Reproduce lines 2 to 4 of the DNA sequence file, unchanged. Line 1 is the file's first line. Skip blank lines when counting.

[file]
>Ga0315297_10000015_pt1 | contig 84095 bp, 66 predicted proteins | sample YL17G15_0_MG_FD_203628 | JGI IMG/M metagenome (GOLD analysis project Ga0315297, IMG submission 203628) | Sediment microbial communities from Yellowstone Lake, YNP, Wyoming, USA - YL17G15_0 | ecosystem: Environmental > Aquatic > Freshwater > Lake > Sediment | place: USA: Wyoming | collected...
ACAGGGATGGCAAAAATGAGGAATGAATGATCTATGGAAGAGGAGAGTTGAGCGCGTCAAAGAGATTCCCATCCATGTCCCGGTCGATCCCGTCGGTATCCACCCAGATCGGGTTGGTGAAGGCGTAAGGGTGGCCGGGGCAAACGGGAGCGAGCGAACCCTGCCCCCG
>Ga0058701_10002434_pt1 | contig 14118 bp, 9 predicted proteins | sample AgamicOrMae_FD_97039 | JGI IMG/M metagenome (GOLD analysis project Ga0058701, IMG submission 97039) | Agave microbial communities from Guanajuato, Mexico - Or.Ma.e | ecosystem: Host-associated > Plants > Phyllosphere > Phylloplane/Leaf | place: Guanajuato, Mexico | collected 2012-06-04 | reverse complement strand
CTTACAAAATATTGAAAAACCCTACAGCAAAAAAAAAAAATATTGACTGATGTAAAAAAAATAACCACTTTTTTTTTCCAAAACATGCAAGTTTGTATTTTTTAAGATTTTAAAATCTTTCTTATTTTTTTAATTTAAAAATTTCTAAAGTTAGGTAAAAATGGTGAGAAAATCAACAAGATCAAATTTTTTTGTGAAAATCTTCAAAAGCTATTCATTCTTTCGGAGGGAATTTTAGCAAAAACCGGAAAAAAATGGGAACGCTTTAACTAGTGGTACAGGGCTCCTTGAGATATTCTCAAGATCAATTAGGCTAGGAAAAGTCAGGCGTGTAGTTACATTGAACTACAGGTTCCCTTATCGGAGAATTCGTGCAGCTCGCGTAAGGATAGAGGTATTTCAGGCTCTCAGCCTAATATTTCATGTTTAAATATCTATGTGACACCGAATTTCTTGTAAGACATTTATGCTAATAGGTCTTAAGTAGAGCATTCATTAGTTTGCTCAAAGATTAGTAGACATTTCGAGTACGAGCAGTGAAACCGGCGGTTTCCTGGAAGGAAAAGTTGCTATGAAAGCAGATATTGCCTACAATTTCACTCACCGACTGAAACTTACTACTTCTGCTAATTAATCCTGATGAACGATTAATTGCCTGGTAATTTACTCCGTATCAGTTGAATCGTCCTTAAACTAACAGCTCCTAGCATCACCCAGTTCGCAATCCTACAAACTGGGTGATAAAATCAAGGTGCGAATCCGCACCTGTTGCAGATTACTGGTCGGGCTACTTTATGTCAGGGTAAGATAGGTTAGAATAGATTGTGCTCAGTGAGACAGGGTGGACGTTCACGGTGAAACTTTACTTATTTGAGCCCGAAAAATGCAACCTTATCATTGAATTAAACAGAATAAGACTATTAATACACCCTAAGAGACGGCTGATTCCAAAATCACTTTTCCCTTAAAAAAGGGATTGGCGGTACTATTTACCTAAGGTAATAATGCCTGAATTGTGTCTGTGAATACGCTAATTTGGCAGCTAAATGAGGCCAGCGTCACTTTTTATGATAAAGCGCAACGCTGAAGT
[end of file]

ACAGGGATGGCAAAAATGAGGAATGAATGATCTATGGAAGAGGAGAGTTGAGCGCGTCAAAGAGATTCCCATCCATGTCCCGGTCGATCCCGTCGGTATCCACCCAGATCGGGTTGGTGAAGGCGTAAGGGTGGCCGGGGCAAACGGGAGCGAGCGAACCCTGCCCCCG
>Ga0058701_10002434_pt1 | contig 14118 bp, 9 predicted proteins | sample AgamicOrMae_FD_97039 | JGI IMG/M metagenome (GOLD analysis project Ga0058701, IMG submission 97039) | Agave microbial communities from Guanajuato, Mexico - Or.Ma.e | ecosystem: Host-associated > Plants > Phyllosphere > Phylloplane/Leaf | place: Guanajuato, Mexico | collected 2012-06-04 | reverse complement strand
CTTACAAAATATTGAAAAACCCTACAGCAAAAAAAAAAAATATTGACTGATGTAAAAAAAATAACCACTTTTTTTTTCCAAAACATGCAAGTTTGTATTTTTTAAGATTTTAAAATCTTTCTTATTTTTTTAATTTAAAAATTTCTAAAGTTAGGTAAAAATGGTGAGAAAATCAACAAGATCAAATTTTTTTGTGAAAATCTTCAAAAGCTATTCATTCTTTCGGAGGGAATTTTAGCAAAAACCGGAAAAAAATGGGAACGCTTTAACTAGTGGTACAGGGCTCCTTGAGATATTCTCAAGATCAATTAGGCTAGGAAAAGTCAGGCGTGTAGTTACATTGAACTACAGGTTCCCTTATCGGAGAATTCGTGCAGCTCGCGTAAGGATAGAGGTATTTCAGGCTCTCAGCCTAATATTTCATGTTTAAATATCTATGTGACACCGAATTTCTTGTAAGACATTTATGCTAATAGGTCTTAAGTAGAGCATTCATTAGTTTGCTCAAAGATTAGTAGACATTTCGAGTACGAGCAGTGAAACCGGCGGTTTCCTGGAAGGAAAAGTTGCTATGAAAGCAGATATTGCCTACAATTTCACTCACCGACTGAAACTTACTACTTCTGCTAATTAATCCTGATGAACGATTAATTGCCTGGTAATTTACTCCGTATCAGTTGAATCGTCCTTAAACTAACAGCTCCTAGCATCACCCAGTTCGCAATCCTACAAACTGGGTGATAAAATCAAGGTGCGAATCCGCACCTGTTGCAGATTACTGGTCGGGCTACTTTATGTCAGGGTAAGATAGGTTAGAATAGATTGTGCTCAGTGAGACAGGGTGGACGTTCACGGTGAAACTTTACTTATTTGAGCCCGAAAAATGCAACCTTATCATTGAATTAAACAGAATAAGACTATTAATACACCCTAAGAGACGGCTGATTCCAAAATCACTTTTCCCTTAAAAAAGGGATTGGCGGTACTATTTACCTAAGGTAATAATGCCTGAATTGTGTCTGTGAATACGCTAATTTGGCAGCTAAATGAGGCCAGCGTCACTTTTTATGATAAAGCGCAACGCTGAAGT